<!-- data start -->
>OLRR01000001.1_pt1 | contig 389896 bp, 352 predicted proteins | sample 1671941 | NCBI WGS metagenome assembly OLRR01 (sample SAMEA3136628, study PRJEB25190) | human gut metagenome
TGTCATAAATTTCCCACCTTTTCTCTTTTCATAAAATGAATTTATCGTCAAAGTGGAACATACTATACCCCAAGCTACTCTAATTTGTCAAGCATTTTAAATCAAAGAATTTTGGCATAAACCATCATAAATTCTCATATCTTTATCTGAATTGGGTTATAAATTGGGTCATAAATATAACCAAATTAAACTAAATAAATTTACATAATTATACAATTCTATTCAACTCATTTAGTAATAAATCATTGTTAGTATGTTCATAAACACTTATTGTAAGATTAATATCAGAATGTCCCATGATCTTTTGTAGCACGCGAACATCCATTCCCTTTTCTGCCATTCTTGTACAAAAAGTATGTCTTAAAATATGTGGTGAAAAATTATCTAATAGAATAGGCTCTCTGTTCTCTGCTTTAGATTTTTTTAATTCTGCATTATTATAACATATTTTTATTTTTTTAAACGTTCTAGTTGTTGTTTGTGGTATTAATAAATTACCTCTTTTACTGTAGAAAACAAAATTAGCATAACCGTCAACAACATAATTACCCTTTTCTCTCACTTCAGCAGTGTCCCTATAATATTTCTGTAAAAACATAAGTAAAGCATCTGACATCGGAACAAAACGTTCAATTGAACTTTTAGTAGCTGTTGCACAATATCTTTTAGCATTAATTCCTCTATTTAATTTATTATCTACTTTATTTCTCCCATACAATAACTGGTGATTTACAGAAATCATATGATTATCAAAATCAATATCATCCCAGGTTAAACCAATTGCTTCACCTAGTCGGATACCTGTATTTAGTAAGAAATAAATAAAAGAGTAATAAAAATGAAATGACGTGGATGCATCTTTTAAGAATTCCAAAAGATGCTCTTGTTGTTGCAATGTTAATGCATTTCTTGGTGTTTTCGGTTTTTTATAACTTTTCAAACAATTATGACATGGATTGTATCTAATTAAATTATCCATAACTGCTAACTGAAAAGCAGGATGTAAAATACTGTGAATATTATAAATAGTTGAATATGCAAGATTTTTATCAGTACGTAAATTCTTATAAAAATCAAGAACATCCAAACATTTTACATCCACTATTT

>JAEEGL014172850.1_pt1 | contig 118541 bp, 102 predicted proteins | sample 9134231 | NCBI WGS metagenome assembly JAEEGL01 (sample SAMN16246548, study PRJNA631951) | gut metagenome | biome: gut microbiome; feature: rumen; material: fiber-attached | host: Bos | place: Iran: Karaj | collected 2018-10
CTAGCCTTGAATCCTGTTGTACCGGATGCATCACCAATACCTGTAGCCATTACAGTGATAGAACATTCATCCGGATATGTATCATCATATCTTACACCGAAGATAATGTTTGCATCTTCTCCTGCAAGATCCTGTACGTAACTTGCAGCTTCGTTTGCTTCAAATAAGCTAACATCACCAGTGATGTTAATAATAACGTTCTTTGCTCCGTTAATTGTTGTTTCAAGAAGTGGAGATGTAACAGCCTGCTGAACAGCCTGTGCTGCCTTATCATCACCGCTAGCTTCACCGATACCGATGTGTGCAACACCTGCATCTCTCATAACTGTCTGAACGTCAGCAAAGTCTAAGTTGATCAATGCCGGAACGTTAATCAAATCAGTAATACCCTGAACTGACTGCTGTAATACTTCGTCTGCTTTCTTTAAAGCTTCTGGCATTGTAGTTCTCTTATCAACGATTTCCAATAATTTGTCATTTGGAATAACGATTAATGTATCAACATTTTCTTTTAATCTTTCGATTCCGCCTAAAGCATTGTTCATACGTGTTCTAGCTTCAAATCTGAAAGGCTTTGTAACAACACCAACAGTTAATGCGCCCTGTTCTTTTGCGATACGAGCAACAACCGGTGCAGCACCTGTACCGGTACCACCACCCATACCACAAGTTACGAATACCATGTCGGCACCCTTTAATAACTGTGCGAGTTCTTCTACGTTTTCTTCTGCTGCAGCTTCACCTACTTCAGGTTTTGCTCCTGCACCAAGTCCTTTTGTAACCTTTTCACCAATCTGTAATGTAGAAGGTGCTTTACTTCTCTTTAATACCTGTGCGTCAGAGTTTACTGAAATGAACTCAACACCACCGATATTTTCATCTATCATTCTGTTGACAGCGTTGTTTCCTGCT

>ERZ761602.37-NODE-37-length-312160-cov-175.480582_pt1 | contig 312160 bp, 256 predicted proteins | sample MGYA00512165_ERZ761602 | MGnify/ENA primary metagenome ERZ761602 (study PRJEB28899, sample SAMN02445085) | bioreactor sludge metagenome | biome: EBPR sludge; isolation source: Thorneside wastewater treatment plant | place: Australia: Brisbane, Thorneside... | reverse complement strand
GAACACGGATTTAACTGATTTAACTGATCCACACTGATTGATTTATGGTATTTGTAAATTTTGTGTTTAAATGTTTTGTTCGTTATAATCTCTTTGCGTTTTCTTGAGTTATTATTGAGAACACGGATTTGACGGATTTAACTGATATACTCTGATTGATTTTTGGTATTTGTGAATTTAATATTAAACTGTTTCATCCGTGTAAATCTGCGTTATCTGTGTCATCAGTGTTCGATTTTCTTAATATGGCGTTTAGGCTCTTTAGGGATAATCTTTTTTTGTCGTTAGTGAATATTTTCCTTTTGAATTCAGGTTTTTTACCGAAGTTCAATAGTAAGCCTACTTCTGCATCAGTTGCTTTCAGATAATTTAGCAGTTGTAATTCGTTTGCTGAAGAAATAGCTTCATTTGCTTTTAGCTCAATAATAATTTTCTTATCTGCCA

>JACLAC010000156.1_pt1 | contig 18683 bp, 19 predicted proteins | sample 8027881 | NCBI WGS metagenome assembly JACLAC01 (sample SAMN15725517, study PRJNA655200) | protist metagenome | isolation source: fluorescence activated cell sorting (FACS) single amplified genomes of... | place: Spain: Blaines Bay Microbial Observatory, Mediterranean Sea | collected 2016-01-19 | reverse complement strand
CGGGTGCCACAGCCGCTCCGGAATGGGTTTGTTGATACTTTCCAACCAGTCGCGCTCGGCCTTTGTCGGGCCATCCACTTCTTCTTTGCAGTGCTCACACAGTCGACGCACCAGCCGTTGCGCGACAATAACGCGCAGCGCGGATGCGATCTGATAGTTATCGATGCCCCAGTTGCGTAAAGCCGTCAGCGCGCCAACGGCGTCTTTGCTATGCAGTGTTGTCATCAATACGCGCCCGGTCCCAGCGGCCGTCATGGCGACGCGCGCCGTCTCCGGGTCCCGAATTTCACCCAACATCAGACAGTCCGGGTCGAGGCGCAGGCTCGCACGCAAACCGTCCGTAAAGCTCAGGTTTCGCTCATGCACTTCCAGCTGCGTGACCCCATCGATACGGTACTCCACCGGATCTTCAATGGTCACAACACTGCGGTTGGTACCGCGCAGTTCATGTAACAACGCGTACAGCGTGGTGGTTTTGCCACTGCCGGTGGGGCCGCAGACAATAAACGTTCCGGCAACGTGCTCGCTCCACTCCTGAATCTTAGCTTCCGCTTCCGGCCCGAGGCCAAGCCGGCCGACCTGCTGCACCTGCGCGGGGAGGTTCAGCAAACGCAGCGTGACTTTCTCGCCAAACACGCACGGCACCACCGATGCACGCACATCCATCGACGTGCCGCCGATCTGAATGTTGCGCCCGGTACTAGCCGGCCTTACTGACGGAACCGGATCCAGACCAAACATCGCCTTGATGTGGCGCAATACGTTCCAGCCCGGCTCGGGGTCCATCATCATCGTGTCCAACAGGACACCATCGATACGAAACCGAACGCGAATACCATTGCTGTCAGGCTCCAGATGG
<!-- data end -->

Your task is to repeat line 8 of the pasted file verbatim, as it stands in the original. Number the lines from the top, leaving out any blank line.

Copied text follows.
CGGGTGCCACAGCCGCTCCGGAATGGGTTTGTTGATACTTTCCAACCAGTCGCGCTCGGCCTTTGTCGGGCCATCCACTTCTTCTTTGCAGTGCTCACACAGTCGACGCACCAGCCGTTGCGCGACAATAACGCGCAGCGCGGATGCGATCTGATAGTTATCGATGCCCCAGTTGCGTAAAGCCGTCAGCGCGCCAACGGCGTCTTTGCTATGCAGTGTTGTCATCAATACGCGCCCGGTCCCAGCGGCCGTCATGGCGACGCGCGCCGTCTCCGGGTCCCGAATTTCACCCAACATCAGACAGTCCGGGTCGAGGCGCAGGCTCGCACGCAAACCGTCCGTAAAGCTCAGGTTTCGCTCATGCACTTCCAGCTGCGTGACCCCATCGATACGGTACTCCACCGGATCTTCAATGGTCACAACACTGCGGTTGGTACCGCGCAGTTCATGTAACAACGCGTACAGCGTGGTGGTTTTGCCACTGCCGGTGGGGCCGCAGACAATAAACGTTCCGGCAACGTGCTCGCTCCACTCCTGAATCTTAGCTTCCGCTTCCGGCCCGAGGCCAAGCCGGCCGACCTGCTGCACCTGCGCGGGGAGGTTCAGCAAACGCAGCGTGACTTTCTCGCCAAACACGCACGGCACCACCGATGCACGCACATCCATCGACGTGCCGCCGATCTGAATGTTGCGCCCGGTACTAGCCGGCCTTACTGACGGAACCGGATCCAGACCAAACATCGCCTTGATGTGGCGCAATACGTTCCAGCCCGGCTCGGGGTCCATCATCATCGTGTCCAACAGGACACCATCGATACGAAACCGAACGCGAATACCATTGCTGTCAGGCTCCAGATGG